In the ever-losing game of balancing out the time I spend with each kid so that neither assumes I love the other better—or both of them assume I love the other better, but I feel pretty confident that they are being ridiculous drama llamas—I was thrilled to discover that the day after Chickadee’s birthday, there was going to be a screening of Autism in Love at our local indie cinema.
“Hey Monkey, would you like to go see this documentary with me? I think it’ll be pretty interesting.” I was braced for a shrug or a swift refusal (this would, after all, cut into his gaming time…), but to my delight he agreed right away. (I also invited the rest of the family, by the way. But it ended up just being Monkey and me, which was fine.)
This movie caused me to have A Lot Of Feelings, both because of the movie itself and how Monkey reacted to it. The premise is simple: they follow four autistic adults who are either in or want to be in romantic relationships. Two of them are a couple, one is married (but his wife is in the hospital with end-stage ovarian cancer, and it’s unclear if they ever lived truly independently), and the youngest of the bunch is a young man who really wants a girlfriend but is struggling with… well, everything, seems like, but especially that.
There are highs and lows in the film, but it was the ride home that was most interesting.
“Four people isn’t enough,” he said, first. “Everyone with autism is different. All of those people in the movie were sort of on the same level of functioning. There wasn’t anyone like me.”
This was surprising on two fronts. First: The couple lived independently, both of them had driver’s licenses and “regular” jobs, and struck me as being on the same level of functioning (I hate the whole high- and low-functioning thing, but I don’t have better language for it) as Monkey. In fact, the woman in the couple struck me as VERY similar to him, and I briefly wondered if his inability to see the similarities was because she’s female. Second: The other two subjects in the film were more limited in their functioning (again, sorry for the “functioning” label)—they didn’t drive, their thinking was extremely rigid, and one had a job through an organization employing those with disabilities, while the other had no job at all for most of the film (towards the end, he’d found employment as a supermarket bagger).
The fact that my normally very discerning kid was lumping all four of these adults together was interesting to me.
“I thought the couple was sort of like you,” I ventured. “Her, specifically. What do you mean there was no one like you?”
“I could tell she was autistic when she talked,” he said. “I mean, it was really obvious she has a speech processing issue. I’m not like that.” Huh.
“Okay…” I said. “You don’t have that specific thing, but sometimes people can tell you’re autistic when you talk. If you get excited about something you sometimes drop some consonants and become hard to understand. That’s okay.”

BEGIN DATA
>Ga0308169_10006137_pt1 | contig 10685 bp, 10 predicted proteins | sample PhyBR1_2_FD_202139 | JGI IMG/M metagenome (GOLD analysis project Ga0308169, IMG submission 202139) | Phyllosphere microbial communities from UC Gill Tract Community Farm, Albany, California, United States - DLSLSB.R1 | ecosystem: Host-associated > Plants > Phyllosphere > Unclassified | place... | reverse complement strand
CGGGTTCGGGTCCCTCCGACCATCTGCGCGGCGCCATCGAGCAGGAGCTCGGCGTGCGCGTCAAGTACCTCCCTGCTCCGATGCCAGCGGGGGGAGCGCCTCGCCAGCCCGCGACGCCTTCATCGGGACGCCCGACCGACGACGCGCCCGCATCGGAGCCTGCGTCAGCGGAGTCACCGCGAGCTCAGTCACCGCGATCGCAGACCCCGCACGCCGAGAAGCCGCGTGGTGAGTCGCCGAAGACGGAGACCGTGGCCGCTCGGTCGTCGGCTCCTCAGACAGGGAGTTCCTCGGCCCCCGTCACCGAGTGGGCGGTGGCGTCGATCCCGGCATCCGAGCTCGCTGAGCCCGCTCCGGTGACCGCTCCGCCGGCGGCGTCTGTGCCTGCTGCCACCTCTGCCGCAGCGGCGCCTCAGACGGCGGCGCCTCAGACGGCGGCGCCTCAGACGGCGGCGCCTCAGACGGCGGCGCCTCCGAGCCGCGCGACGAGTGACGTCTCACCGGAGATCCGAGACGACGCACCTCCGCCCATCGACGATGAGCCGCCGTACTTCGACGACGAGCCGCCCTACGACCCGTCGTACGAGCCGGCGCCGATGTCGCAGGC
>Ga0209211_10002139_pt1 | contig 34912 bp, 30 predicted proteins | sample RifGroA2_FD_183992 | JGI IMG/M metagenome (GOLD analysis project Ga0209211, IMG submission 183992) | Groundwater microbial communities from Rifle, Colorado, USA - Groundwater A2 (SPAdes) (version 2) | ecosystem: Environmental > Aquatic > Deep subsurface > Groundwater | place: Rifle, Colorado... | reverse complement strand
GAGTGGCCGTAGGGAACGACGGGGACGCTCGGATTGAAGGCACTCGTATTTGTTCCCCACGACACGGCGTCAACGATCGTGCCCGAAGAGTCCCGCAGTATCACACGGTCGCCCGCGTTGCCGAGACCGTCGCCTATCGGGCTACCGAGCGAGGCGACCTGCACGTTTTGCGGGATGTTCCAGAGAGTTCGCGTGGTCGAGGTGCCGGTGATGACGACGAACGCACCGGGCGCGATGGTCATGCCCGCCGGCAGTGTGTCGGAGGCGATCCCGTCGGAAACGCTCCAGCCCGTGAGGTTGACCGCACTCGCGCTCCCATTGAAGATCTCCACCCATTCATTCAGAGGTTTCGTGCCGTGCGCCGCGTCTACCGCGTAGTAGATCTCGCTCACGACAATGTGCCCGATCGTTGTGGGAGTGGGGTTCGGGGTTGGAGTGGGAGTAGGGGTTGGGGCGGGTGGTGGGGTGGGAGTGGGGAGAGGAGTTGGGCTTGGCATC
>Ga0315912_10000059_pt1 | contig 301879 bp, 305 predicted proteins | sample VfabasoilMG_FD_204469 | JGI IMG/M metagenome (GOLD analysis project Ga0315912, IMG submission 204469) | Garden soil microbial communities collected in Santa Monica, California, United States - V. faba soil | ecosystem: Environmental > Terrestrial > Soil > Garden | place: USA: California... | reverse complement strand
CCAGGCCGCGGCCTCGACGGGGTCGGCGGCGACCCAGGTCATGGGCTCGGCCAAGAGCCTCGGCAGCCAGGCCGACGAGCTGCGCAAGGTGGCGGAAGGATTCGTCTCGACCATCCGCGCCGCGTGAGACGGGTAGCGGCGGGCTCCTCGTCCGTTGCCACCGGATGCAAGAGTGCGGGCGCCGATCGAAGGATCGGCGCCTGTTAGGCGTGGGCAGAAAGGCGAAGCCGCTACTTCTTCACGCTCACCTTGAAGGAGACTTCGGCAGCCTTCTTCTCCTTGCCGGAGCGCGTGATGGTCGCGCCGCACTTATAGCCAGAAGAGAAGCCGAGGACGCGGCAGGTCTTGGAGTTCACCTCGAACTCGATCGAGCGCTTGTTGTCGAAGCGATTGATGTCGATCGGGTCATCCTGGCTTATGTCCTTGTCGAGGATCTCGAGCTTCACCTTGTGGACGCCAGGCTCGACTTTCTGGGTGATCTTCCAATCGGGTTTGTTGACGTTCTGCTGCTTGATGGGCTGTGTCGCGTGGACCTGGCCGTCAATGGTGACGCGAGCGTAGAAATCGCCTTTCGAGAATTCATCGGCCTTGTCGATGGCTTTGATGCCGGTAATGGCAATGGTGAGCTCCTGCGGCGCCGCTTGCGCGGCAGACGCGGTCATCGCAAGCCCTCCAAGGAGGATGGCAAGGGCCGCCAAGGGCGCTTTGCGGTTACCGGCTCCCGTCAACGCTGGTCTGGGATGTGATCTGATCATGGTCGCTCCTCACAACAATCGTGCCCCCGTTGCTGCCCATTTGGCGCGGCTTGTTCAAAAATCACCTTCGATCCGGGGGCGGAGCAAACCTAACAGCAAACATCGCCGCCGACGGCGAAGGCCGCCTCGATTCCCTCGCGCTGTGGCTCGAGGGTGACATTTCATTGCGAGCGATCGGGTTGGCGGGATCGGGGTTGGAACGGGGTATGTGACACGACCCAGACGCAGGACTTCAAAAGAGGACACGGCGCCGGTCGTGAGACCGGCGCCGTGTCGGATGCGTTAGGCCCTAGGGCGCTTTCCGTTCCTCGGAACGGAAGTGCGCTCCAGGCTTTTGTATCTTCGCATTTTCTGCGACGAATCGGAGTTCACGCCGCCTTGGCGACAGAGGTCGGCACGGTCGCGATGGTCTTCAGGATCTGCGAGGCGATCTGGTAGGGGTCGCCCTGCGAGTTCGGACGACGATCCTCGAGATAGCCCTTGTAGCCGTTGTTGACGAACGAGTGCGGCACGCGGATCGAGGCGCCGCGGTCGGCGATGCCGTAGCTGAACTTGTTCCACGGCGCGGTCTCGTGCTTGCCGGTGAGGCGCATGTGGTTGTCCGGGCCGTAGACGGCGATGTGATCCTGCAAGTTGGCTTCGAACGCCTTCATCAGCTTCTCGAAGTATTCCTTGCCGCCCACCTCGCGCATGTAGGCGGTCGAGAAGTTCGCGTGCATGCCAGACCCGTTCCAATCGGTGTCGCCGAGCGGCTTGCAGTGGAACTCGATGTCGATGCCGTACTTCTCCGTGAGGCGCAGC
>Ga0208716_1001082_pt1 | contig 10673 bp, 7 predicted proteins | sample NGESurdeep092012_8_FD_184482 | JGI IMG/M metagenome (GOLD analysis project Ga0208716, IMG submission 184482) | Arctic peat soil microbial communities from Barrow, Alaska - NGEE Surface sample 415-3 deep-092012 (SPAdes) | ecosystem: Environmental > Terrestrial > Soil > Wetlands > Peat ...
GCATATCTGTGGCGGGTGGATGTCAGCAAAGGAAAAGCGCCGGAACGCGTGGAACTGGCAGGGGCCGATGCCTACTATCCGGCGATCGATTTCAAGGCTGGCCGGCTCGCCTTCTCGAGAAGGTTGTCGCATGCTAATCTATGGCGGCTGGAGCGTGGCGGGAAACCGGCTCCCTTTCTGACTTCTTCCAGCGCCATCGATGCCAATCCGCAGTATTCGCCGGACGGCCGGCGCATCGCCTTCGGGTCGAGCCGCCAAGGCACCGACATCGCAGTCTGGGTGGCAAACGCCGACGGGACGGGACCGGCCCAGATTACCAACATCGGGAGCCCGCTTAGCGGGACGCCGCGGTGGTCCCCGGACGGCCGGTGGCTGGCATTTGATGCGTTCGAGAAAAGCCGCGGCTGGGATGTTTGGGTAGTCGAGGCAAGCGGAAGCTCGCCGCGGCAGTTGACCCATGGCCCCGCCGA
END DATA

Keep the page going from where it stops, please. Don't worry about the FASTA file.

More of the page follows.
He nodded, but was clearly frustrated that I was missing something. “None of them had regular jobs. Do you think I’m going to be able to have a regular job?”
Ah. Now I understood. “First, honey, yes, I fully expect you’ll have a regular job in a field that interests you. But… I think the couple did have regular jobs—they just didn’t show as much about that because showing the special job, or the complaining about not being able to hold a job, was different. See what I mean? I’m pretty sure both the guy and the girl in the couple had gone to college and had what you would consider ‘regular’ jobs.”
He nodded. We talked some more about Lenny, the one who was single, who seemed to struggle the most through the film. During the screening, Monkey had leaned over to me several times to make comments, as Lenny was outspoken in his desire to not have autism and to be “like everyone else.” Monkey pointed out to me, at various points, that 1) Lenny was clearly suffering from low self-esteem, 2) Lenny didn’t seem to have a very good support system to help him come to terms with his autism, and 3) Lenny wasn’t sad because he was autistic, Lenny was sad because he was clinically depressed. And now he wanted to talk about him some more.
“I feel like I could’ve ended up like Lenny,” he said. “I mean, if I hadn’t had all the support and help I got, and you guys helping me to realize that yeah, I’m different, but that’s hard in some ways and good in others.”
“Really?” I asked.
“Sure,” he said. “His mom didn’t really seem to understand why he couldn’t just snap out of it. That’s not how you help someone who’s depressed. But I remember feeling like that, sometimes. I felt really bad for him. I think if he would stop believing everything he read on the Internet” [Lenny had some interesting beliefs about how relationships work] “he might be happier, too.”
“Well, he’s a pretty rigid thinker,” I said. “That’s… well, you know. That’s a pretty typical autistic thing. You do that sometimes, too.” He started to protest. “Not about the same stuff, of course. But sometimes that same kind of ‘this is the way it is’ thinking, right?” He nodded.
“I think I USED to be like some of the people in the movie,” he said. “But I’ve gotten a lot better at handling things.” I agreed. “I just would’ve liked to see someone more like me.”
Sometimes I wish I could crawl inside that kid’s head and see how he sees himself. I sure am enjoying my little glimpses from the outside, though.